Williams disappeared, hid her car in a garage and when he returned, he took off his clothes, she said. With a towel, he wiped the dripping blood from her shattered pelvis.

"Then, he raped me orally and with penetration," she said. "A 200-pound-plus man, laying on me, raping me. There's nothing I could do."

For nine hours, she drifted in and out of consciousness on the bathroom floor, as blood coagulated around her.

About 6 p.m., her adrenalin spent, she awakened to pain all over her body. She tried to get up, only to realize she couldn't walk. Her leg was paralyzed. She wrapped a cord around the bathrom door knob, trying to keep it shut, keep him away.

Suddenly, a gunshot blasted. The bathroom door flew open. Williams stood there, a gun in his hand, she said.

"I'm going to kill myself," he told her.

Sobbing in pain, she said, "I can't walk."

He asked her to shoot him. She refused.

He told her he wasn't going to hurt her anymore.

She pleaded with him to call his mother, the police, anyone. She said she thought he was pretending to make calls in the bedroom, yet he mentioned nothing about her, naked from the waist down, on the floor in the next room. Crying, she told him whatever came to mind just to end the torture.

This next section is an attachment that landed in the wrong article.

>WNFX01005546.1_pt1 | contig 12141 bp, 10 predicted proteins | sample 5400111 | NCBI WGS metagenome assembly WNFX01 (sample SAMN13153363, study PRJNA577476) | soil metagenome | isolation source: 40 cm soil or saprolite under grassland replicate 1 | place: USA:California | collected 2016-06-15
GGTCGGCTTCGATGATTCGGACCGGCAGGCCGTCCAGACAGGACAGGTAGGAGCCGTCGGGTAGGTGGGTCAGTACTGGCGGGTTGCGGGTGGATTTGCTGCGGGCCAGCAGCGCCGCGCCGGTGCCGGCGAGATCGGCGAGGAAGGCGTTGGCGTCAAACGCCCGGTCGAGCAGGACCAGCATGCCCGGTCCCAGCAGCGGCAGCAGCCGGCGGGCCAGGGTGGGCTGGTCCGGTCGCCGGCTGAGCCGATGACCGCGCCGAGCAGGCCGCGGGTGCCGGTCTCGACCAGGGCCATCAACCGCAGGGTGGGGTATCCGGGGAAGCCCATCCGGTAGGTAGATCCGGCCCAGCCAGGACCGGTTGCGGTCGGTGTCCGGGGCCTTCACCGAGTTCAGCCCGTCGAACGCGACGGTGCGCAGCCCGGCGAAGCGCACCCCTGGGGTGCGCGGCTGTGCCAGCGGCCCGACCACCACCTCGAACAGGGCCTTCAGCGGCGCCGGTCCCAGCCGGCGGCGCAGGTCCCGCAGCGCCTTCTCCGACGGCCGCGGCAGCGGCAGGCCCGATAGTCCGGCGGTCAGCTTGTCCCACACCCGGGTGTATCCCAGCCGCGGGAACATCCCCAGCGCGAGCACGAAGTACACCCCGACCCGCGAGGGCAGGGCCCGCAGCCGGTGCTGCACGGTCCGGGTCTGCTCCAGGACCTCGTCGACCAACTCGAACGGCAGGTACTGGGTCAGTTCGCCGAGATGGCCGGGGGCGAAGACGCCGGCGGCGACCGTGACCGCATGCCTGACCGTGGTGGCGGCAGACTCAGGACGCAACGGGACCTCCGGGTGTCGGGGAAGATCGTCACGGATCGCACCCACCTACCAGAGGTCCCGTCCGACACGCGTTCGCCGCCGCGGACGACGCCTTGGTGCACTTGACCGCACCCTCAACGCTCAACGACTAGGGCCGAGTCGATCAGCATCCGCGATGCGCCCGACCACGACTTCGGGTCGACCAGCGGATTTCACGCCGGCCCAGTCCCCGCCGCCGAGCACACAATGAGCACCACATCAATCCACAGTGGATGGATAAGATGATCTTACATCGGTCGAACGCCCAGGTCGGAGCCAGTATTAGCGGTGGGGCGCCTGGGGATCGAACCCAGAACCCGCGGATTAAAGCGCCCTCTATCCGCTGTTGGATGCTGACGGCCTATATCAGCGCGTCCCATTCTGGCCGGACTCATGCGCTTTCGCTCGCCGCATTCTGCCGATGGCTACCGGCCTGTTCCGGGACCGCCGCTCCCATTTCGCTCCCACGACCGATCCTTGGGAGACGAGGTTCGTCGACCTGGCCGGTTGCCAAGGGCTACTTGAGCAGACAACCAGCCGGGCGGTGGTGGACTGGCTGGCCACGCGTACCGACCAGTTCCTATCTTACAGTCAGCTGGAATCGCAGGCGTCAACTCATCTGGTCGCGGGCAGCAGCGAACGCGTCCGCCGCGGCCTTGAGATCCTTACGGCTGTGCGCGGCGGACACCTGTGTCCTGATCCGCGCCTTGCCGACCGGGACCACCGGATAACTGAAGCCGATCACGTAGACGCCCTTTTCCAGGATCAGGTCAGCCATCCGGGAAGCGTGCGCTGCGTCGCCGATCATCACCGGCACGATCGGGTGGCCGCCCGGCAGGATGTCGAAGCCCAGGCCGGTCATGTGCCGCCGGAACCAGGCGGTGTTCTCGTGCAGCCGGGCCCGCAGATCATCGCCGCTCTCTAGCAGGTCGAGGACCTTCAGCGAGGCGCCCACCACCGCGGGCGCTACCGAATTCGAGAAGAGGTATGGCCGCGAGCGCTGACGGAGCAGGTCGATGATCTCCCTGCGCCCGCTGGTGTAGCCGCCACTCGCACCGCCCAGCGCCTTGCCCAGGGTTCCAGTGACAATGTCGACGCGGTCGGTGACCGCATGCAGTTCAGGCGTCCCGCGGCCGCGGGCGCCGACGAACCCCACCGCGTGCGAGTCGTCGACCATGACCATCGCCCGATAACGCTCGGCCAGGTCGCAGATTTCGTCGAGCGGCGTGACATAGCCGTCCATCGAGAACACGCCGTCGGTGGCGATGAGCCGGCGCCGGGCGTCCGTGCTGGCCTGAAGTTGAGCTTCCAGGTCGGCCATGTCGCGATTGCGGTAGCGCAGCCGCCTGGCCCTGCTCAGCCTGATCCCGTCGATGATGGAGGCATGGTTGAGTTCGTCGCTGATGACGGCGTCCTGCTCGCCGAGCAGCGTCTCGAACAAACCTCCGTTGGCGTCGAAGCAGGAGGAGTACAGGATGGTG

Finally, he called police, saying "My wife's hurt."

When Upper Merion police arrived about 10 p.m., they arrested Williams and found his tape-recorded confession saying that he was sorry. He was charged with attempted first-degree murder and 30 other counts, and held on $5 million bail.

Paramedics had Haynes airlifted to the Hospital of the University of Pennsylvania, where she underwent multiple surgeries over 2 1/2 weeks.

Bullets had knicked her liver, fractured her right hand, left hip and a rib, and damaged nerves from her hip to her ankle, where she had no feeling.

Doctors told her that a bullet, which hit the right side of her neck, was so close to a main artery that she was lucky she hadn't bled to death.

While she was hospitalized, Haynes said, Valley Forge Towers demanded $1,000 to clean up the bloodied apartment, which she paid, and wanted her belongings out by the end of the month. Two Montgomery County detectives and their friends volunteered to move her.

After her release, she required two more operations to reconstruct her left ear and damaged neck. Her sister took her in, setting up a hospital bed in her living room. Haynes spent more than 18 months in physical therapy before she could walk again.

Model accompanied her to nearly 10 meetings with detectives and assistant District Attorney Wallis Brooks to prepare for the criminal case.

On July 9, 2007, almost two years after the incident, Williams pleaded guilty to attempted first-degree murder and a weapons violation. The other 29 charges were dropped.

Within weeks of his Oct. 2, 2007, sentencing, Williams appealed his conviction and began filing motions to challenge his divorce. Until the court stopped him, he sent legal documents to his ex-wife at her sister's home, instead of to her lawyer.

Ellen Adler, of the Pennsylvania Coalition Against Domestic Violence, said that "perpetrators are manipulative and will use any means to harass or victimize the victim," including the courts.

In a global sense, she added, if the court is made aware of "an abuse of [the legal] process," the judge could say, " 'We've heard enough' and stop the case.

"It sounds like this guy is a classic abuser," she added. "He won't let go." *